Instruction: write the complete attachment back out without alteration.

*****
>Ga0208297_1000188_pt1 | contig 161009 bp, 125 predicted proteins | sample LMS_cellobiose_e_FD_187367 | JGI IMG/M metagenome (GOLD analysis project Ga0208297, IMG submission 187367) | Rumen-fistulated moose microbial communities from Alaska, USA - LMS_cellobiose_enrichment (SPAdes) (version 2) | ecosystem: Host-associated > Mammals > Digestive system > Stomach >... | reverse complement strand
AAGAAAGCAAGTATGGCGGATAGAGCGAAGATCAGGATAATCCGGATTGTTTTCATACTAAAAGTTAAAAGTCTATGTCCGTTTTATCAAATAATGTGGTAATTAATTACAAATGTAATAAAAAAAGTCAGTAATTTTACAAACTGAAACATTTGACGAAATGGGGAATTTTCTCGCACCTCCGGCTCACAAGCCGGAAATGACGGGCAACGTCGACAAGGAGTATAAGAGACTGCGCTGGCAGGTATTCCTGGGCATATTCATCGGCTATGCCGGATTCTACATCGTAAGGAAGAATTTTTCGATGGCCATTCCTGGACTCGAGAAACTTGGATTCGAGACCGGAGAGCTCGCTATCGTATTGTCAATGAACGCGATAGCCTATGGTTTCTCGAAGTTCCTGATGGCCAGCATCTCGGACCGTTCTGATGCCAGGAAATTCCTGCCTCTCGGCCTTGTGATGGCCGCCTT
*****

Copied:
>Ga0208297_1000188_pt1 | contig 161009 bp, 125 predicted proteins | sample LMS_cellobiose_e_FD_187367 | JGI IMG/M metagenome (GOLD analysis project Ga0208297, IMG submission 187367) | Rumen-fistulated moose microbial communities from Alaska, USA - LMS_cellobiose_enrichment (SPAdes) (version 2) | ecosystem: Host-associated > Mammals > Digestive system > Stomach >... | reverse complement strand
AAGAAAGCAAGTATGGCGGATAGAGCGAAGATCAGGATAATCCGGATTGTTTTCATACTAAAAGTTAAAAGTCTATGTCCGTTTTATCAAATAATGTGGTAATTAATTACAAATGTAATAAAAAAAGTCAGTAATTTTACAAACTGAAACATTTGACGAAATGGGGAATTTTCTCGCACCTCCGGCTCACAAGCCGGAAATGACGGGCAACGTCGACAAGGAGTATAAGAGACTGCGCTGGCAGGTATTCCTGGGCATATTCATCGGCTATGCCGGATTCTACATCGTAAGGAAGAATTTTTCGATGGCCATTCCTGGACTCGAGAAACTTGGATTCGAGACCGGAGAGCTCGCTATCGTATTGTCAATGAACGCGATAGCCTATGGTTTCTCGAAGTTCCTGATGGCCAGCATCTCGGACCGTTCTGATGCCAGGAAATTCCTGCCTCTCGGCCTTGTGATGGCCGCCTT